A Full Plate
A year after Irene, how do Vermont's affected eateries and farms fare?
The surreal, early-morning tableau of August 29, 2011 — mud, disaster and shocked faces throughout Vermont’s river valleys — didn’t last long. Within hours, thousands of hands busied themselves with shovels, mops, wet/dry vacs and determination.
Tropical Storm Irene left a smelly mess and dealt a financial blow to farmers and restaurateurs across a wide swath of the state. Kitchen floors were slathered in muck. Walk-ins were ruined. Worktables had been tossed around like sticks. Crops of chard and onions and lettuce looked as if a giant had trampled them.
Intrepid owners and legions of volunteers — with the help, in some cases, of various loans and grants — enabled many cafés, restaurants and diners to get back on their feet within weeks. Twelve months later, some are still struggling and a few are gone forever. Many restaurant owners still consider themselves in recovery mode. They hope the first anniversary will bring a sense of closure.
A year after Irene, Seven Days revisited a few of the people and places we reported on last fall. If there’s a refrain for Vermont’s once-battered foodscape, it’s “Just keep dishing.”
Waterbury: Up From the Dust
In the weeks after Irene, the constant stream of trucks lumbering through Waterbury kicked up dust that the flood had left behind on the streets, giving the air a permanent haze as driveways were stacked with salvage. It was like a postwar scene, smack in the middle of Vermont.
Waterbury is chockablock with food businesses, and very few were spared. Vermont Artisan Coffee & Tea Company, the Vermont Peanut Butter Company, Juniper’s Fare, Green Mountain Coffee Visitor Center & Café, the Reservoir Restaurant & Tap Room, Arvad’s Grill and Pub — all weathered various degrees of destruction. Most of them eventually recovered and reopened, though not always as expected.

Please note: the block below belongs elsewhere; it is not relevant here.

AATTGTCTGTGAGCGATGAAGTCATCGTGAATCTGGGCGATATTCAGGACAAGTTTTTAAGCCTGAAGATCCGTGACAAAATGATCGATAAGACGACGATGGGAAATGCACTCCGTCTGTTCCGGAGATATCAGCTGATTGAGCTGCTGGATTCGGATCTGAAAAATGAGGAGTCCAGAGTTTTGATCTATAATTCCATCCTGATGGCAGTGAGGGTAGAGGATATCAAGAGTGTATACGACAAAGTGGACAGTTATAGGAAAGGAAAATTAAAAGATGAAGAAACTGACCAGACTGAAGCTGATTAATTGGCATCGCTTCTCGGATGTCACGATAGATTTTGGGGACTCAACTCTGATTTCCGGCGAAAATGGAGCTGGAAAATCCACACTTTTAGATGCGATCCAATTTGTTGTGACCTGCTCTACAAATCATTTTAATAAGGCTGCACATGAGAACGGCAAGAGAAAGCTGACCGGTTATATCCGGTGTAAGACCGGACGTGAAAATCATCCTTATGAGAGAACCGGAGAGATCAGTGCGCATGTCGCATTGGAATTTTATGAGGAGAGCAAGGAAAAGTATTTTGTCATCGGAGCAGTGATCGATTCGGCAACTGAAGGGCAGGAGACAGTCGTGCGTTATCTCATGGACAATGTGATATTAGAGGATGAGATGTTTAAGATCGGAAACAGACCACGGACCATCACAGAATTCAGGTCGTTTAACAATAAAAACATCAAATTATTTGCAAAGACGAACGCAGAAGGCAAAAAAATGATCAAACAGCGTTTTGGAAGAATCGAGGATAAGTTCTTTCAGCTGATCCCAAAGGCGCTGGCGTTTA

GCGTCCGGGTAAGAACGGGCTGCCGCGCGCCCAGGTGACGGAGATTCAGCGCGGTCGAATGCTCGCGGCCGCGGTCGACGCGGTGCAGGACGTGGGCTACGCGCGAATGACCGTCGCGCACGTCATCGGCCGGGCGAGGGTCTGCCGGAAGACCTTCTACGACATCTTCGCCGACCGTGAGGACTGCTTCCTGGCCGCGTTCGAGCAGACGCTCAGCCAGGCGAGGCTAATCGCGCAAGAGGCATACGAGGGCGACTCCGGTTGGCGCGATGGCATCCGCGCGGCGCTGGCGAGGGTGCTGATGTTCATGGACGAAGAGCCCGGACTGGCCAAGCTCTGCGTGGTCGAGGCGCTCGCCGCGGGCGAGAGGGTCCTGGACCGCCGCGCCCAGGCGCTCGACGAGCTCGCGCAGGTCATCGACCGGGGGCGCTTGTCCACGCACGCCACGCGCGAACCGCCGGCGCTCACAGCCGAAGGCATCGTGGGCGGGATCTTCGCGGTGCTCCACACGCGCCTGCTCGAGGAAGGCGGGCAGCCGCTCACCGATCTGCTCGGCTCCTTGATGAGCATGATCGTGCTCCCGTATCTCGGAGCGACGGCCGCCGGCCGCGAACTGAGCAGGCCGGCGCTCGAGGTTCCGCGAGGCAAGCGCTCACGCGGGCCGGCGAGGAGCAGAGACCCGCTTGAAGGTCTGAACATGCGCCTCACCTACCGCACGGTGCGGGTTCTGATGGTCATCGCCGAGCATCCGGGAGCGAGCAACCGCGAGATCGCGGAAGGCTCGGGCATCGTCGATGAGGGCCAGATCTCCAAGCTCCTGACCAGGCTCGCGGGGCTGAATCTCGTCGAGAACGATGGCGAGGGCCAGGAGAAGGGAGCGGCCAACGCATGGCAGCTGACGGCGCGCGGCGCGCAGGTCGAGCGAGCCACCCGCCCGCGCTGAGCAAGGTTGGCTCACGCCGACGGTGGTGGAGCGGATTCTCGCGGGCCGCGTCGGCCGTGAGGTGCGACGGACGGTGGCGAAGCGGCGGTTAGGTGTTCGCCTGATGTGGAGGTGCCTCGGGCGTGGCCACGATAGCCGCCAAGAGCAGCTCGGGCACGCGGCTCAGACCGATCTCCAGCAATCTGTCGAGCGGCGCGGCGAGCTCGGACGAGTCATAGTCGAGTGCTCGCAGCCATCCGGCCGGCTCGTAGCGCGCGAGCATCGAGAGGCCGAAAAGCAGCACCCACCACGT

At the Alchemist Pub & Brewery, floodwater and mud ruined the basement brewery and so severely damaged the business that owners John and Jen Kimmich vacillated about salvaging their iconic spot. They were already poised to open their new Alchemist Cannery up the road in Waterbury Center, and they soon began shipping out shiny silver cans of Heady Topper — a beer so popular that, one year later, the brewery sporadically runs out of it. Eventually, the Kimmiches decided to focus on their new venture and not reopen their Main Street space.
By coincidence, Chad Rich — at that time bar manager at the Farmhouse Tap & Grill in Burlington — was looking for a place to open his own eatery devoted to barbecue, craft beer and libations. The Alchemist space was exactly what he wanted. That winter, Rich dove into rehabbing and, by the end of March, the community’s sadness over losing the Alchemist gave way to enthusiasm for his new restaurant, Prohibition Pig.
Though Irene played a serendipitous role in his own life, Rich has deep empathy with those working on Waterbury’s ongoing recovery. “I’m hoping it benefited the community by having someone come into this space so seamlessly,” says Rich, who employs about 25 people. “From what I’ve heard from people, [Waterbury] is not what it used to be.”
Nearby, Arvad’s took on six feet of water and hundreds of thousands of dollars’ worth of damage. Co-owner Maryanne Larkin says lunch business at the 24-year-old restaurant has not yet fully recovered, and that she’s heard owners of other businesses say they are “90 percent down.” Larkin chalks it up in part to the ongoing (and possibly permanent) closure of the state offices in town. “We’re hoping after the anniversary of the flood to be more positive, and move on,” she says.